T-Mobile's Plan to Grab More Internet of Things Customers

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Millions of AT&T (NYSE: T) customers may find themselves without a network to support their devices by Jan. 1. AT&T recently announced that it's shutting down its 2G network by the end of the year, leaving millions of Internet of Things (IoT) devices in need of potential upgrades.

As of two years ago, AT&T had 17 million machine-to-machine connections (think car-insurance dongles for tracking driving habits or package tracking from a shipping company that automatically sends you texts or emails) across 2G, 3G, and 4G networks. At the time, AT&T's executive director of M2M product management, Mobeen Kahn, said "a large number of those are on 2G." It's since taken steps to migrate those 2G users to its 3G and 4G networks, successfully switching over 6 million, but millions still remain.

T-Mobile (NASDAQ: TMUS) sees AT&T's decision to sunset its 2G network as a big opportunity to take a large share of the relatively nascent Internet of Things market. Last month, T-Mobile began offering AT&T IoT customers free SIM cards for their devices (to facilitate the switch to T-Mobile) and free 50 MB per device per month (a substantial amount for most IoT devices) through the end of the year. T-Mobile has pledged to support its own nationwide 2G network through 2020.

At a recent Deutsche Bank conference, T-Mobile CFO Braxton Carter and CTO Neville Ray went over how the company plans to support its 2G IoT network through 2020.


The reason AT&T is shutting down its 2G network, which primarily supports Internet of Things devices, is because it needs to free up the wireless spectrum used by the legacy network. It plans to redeploy that spectrum to support its newest generation LTE network, lowering the amount of congestion that could potentially slow down data speeds for higher-value smartphone customers. That process is called refarming.

T-Mobile is currently refarming spectrum from its 3G networks -- both T-Mobile and MetroPCS -- to redeploy. At the Deutsche Bank conference, Carter said, "we have roughly 60% of our spectrum right now on LTE," adding, "we have a path to efficiently and effectively refarm the remaining spectrum."

But 5% of T-Mobile's spectrum will remain dedicated to its older network technology. "We are committed to keeping a very thin layer of legacy GSM out there for our M2M," Carter told the audience. (M2M stands for machine-to-machine communication, also known as Internet of Things. GSM refers to 2G.)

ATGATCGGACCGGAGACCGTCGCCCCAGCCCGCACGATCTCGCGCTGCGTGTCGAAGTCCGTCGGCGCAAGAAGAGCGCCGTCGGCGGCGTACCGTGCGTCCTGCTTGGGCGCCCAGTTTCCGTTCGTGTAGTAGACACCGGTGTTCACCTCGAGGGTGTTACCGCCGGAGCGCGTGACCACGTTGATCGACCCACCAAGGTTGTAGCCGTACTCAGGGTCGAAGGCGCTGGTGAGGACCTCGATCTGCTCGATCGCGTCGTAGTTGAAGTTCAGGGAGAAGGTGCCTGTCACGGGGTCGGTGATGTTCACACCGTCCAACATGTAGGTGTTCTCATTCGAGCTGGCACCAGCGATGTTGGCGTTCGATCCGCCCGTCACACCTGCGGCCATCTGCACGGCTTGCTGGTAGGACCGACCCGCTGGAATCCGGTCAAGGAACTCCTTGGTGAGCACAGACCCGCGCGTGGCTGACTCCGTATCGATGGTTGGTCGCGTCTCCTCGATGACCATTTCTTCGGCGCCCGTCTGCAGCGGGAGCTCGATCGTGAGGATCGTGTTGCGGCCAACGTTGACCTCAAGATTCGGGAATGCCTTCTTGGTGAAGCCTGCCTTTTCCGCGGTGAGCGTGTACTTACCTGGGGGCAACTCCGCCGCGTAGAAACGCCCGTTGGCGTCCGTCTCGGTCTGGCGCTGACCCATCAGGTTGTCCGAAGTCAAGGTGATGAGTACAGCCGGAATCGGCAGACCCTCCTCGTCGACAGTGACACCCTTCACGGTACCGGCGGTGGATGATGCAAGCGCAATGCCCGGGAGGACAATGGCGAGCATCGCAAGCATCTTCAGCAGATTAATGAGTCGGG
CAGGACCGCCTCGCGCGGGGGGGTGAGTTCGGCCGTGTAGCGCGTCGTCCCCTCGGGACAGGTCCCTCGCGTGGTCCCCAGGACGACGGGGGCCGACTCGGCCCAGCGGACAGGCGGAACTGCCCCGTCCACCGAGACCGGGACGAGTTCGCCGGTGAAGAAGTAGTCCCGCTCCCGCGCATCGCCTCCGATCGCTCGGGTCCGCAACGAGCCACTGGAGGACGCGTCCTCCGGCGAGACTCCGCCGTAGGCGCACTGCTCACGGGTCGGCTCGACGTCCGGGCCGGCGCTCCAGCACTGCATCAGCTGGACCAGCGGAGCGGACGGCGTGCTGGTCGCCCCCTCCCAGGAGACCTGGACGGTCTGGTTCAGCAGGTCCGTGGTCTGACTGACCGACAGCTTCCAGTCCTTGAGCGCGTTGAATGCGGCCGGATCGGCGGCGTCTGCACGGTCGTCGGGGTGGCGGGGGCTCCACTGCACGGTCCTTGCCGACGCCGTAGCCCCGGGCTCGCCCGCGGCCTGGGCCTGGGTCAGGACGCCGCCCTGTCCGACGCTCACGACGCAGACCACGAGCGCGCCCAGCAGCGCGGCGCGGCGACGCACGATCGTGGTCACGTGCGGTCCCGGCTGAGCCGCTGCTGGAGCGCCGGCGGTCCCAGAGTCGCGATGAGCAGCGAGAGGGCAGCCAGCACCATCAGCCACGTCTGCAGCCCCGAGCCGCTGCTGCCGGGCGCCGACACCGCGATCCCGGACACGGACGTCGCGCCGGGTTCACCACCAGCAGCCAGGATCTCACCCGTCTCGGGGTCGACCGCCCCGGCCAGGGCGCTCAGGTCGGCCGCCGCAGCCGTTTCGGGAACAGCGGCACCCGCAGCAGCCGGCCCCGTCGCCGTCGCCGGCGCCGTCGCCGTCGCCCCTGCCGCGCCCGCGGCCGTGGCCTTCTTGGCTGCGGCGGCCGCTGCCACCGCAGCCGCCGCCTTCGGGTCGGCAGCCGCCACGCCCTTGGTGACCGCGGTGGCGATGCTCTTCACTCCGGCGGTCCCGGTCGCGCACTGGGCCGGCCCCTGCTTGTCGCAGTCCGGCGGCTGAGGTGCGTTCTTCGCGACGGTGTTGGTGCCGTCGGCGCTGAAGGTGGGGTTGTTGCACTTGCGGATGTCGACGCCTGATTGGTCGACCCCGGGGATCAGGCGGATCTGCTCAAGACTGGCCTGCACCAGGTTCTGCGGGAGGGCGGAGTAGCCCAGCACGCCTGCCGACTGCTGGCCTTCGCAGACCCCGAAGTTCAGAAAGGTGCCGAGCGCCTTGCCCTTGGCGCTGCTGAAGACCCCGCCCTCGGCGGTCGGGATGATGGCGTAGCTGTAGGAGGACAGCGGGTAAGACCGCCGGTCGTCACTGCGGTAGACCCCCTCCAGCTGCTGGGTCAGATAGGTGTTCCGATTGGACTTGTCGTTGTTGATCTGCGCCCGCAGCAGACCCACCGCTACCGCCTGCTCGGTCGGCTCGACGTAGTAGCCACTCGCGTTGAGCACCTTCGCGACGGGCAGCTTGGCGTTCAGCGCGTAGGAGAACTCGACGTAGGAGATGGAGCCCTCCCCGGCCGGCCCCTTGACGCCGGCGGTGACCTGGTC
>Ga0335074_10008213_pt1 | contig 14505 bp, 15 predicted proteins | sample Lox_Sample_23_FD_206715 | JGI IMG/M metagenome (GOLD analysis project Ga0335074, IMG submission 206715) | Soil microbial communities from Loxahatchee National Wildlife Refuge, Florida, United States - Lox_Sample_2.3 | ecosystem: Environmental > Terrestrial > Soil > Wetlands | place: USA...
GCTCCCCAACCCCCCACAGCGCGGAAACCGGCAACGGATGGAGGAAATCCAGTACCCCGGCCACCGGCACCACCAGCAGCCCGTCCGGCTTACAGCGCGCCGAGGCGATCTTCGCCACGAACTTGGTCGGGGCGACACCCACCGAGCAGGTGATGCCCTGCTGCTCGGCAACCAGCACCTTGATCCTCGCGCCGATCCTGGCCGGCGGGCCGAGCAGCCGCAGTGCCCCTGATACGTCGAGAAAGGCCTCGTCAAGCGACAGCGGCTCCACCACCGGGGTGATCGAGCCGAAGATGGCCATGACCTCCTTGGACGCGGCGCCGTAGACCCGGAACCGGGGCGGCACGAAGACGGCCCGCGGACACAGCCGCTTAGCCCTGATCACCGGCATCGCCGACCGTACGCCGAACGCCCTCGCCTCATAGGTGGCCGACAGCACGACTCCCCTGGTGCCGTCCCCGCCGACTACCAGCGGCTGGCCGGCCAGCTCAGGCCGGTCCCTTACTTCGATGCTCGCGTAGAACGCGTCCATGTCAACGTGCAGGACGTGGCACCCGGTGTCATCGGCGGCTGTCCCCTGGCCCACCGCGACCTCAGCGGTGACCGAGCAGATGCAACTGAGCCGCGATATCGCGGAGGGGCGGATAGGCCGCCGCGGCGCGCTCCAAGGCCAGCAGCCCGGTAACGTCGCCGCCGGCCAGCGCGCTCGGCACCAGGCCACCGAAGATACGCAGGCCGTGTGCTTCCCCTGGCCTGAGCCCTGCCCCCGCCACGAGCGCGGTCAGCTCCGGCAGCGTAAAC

T-Mobile's advantage

T-Mobile can afford to leave 5% of its spectrum dedicated to 2G for two reasons. First, it has more spectrum per subscriber than AT&T. Earlier this year, Carter said T-Mobile has about 14% more spectrum per subscriber than AT&T. After leaving 5% of its total spectrum for IoT customers, T-Mobile would still have more capacity per 4G subscriber than AT&T.

Perhaps more importantly, T-Mobile is quickly moving its customers to VoLTE -- voice over LTE -- meaning T-Mobile is moving voice calls from its old network to its LTE network, opening more spectrum for refarming. "We lead the industry in VoLTE," Carter said at the Deutsche Bank conference, "which is really important because until you get voice and data on 4G you can't refarm spectrum." In other words, T-Mobile has more of its 3G network spectrum that it can refarm before it would have to tap into its older 2G network.

The importance of IoT

AT&T is the leader in IoT connections. The wireless provider has about 29 million connected devices, the vast majority of which fall under its business solutions segment. Those connected devices include things like connected cars in addition to enterprise-specific machine-to-machine communication applications.

While AT&T is working to upgrade many of its 2G customers to 3G or 4G connections, the costs necessary to make some devices compatible with the modern networks is unreasonable for many and many IoT devices don't need a connection faster than what 2G can provide. That means AT&T will soon lose millions of connections. While they're relatively lower-value connections, it's relied heavily on connected devices to boost its net additions numbers over the last few years.

AT&T has relied on its connected device additions to offset the decline it's seeing in postpaid phone subscribers. T-Mobile CEO John Legere wasn't afraid to point that out last year when he made a blog post noting AT&T "thinks they can mask their flailing consumer wireless business with lots of cars and other low-value IOT connections." He also noted in that blog post that T-Mobile will be ready to disrupt the market "when we see these markets get ready for prime time."

The number of IoT connections is expected to triple from 2014 to 2020. The amount businesses spend on IoT-related services will more than double in that time, making it a billion-dollar industry. With T-Mobile's plans to support its 2G network through 2020, it looks like it's planning to capture a significant portion of that massive market growth at AT&T's expense.

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Adam Levy has no position in any stocks mentioned. The Motley Fool recommends T-Mobile US. Try any of our Foolish newsletter services free for 30 days. We Fools may not all hold the same opinions, but we all believe that considering a diverse range of insights makes us better investors. The Motley Fool has a disclosure policy.